Disability Benefits for Mental Retardation
Social Security Disability for Mental Retardation
Although the Social Security Administration offers benefits for both physical and mental disabilities, most experts agree that it’s harder to secure benefits for the latter. Even though mental disabilities can be just as severe as physical ones, it can be harder for other people to properly evaluate them in an objective way.
Within the category of mental disabilities, Social Security disability benefits can be obtained for mental retardation. While obtaining Social Security disability benefits for mental retardation can be a challenge, that doesn’t mean it’s impossible. It’s important to understand the SSA’s view of this mental health issue, as well as how their evaluation process works.
The Social Security Administration and Mental Retardation
Social Security uses the term mental retardation to refer to below average intellectual capabilities that manifests during an individual’s developmental period. Because the latter component is an important characteristic of this condition, the SSA wants proof that mental retardation occurred before the age of 22.
The general IQ range for mental retardation is 70 and less. The amount of additional evidence needed to build a strong case for a mental disability claim depends on how low someone’s IQ is. For example, an IQ test of 59 or less can be sufficient evidence on its own, while an IQ test in the 60 to 70 range generally requires accompanying evidence showing an additional limitation that’s significant and prevents someone from working.
The Most Common Reasons Mental Retardation Claims Are Denied
There are two primary reasons why this claim may be denied. The first is being unable to prove that mental retardation occurred before the age of 22. For someone who’s in their 30s, 40s or 50s, this may result from being unable to find enough evidence from the earlier stages of their life.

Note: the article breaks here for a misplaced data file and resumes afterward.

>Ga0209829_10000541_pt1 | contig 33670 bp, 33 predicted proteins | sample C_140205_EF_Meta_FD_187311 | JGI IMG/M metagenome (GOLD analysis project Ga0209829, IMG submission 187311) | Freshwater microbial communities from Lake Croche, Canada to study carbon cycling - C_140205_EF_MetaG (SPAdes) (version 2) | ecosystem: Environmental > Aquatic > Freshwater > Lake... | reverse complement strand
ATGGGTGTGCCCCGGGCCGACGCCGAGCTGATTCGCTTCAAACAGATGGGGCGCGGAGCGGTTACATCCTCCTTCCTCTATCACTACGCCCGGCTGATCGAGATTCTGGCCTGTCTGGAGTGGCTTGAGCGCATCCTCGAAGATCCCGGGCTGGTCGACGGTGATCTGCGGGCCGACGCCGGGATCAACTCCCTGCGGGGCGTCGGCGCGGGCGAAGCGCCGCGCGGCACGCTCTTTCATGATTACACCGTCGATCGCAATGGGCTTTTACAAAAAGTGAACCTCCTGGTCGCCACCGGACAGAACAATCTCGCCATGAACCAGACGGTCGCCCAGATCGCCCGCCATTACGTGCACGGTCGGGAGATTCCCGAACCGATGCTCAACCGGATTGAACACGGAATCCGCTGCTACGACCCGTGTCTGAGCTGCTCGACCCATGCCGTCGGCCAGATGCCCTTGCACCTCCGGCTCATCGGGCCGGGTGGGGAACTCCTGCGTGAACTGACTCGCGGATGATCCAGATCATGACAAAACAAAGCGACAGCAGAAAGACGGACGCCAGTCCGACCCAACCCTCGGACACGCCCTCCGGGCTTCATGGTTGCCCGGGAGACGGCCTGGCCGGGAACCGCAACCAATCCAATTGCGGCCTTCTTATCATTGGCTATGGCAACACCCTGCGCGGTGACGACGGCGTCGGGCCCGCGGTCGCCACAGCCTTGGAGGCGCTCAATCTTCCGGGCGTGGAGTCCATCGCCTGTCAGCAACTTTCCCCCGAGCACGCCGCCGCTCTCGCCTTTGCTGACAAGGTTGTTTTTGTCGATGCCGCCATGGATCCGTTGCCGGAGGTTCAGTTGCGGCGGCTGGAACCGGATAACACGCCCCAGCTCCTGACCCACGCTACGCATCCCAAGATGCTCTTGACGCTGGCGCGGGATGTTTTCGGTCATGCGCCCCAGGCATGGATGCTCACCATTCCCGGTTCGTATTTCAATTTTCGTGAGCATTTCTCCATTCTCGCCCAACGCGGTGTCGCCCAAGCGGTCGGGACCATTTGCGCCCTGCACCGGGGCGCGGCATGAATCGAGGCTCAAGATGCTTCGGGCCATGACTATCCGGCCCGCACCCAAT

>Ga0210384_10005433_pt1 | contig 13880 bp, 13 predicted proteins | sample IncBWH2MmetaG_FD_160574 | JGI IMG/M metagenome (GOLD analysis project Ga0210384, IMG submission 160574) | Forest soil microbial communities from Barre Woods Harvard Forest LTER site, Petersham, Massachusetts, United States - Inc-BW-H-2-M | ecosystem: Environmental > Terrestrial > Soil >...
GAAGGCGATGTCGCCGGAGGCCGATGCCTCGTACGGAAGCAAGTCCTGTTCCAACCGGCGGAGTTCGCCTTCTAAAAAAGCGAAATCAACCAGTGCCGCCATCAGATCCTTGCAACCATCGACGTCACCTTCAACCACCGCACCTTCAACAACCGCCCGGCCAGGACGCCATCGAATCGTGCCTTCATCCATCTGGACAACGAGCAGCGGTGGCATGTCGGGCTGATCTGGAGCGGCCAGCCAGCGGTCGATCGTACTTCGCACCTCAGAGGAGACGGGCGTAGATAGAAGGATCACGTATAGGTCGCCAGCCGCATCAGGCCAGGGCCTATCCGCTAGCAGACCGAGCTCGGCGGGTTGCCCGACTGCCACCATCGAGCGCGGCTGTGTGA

The other reason is because a mental impairment doesn’t fully meet the guidelines of mental retardation. With either reason for denial, it may still be possible to secure benefits upon appeal. The key to doing so is knowing how to properly present a case to show an inability to work. That can be done even if an applicant can’t fully demonstrate their mental retardation or doesn’t meet the exact guidelines for this condition.
While there are generally multiple ways to approach a case, figuring out the most effective way can be a challenge. That’s why it’s a good idea to work with an experienced disability attorney.
If you or a loved one plan to pursue Social Security disability for mental retardation, a disability attorney may be able to help. Call the law firm of Lisa M. Ritacco at 877-459-4799 or contact us online to arrange a free consultation to discuss your situation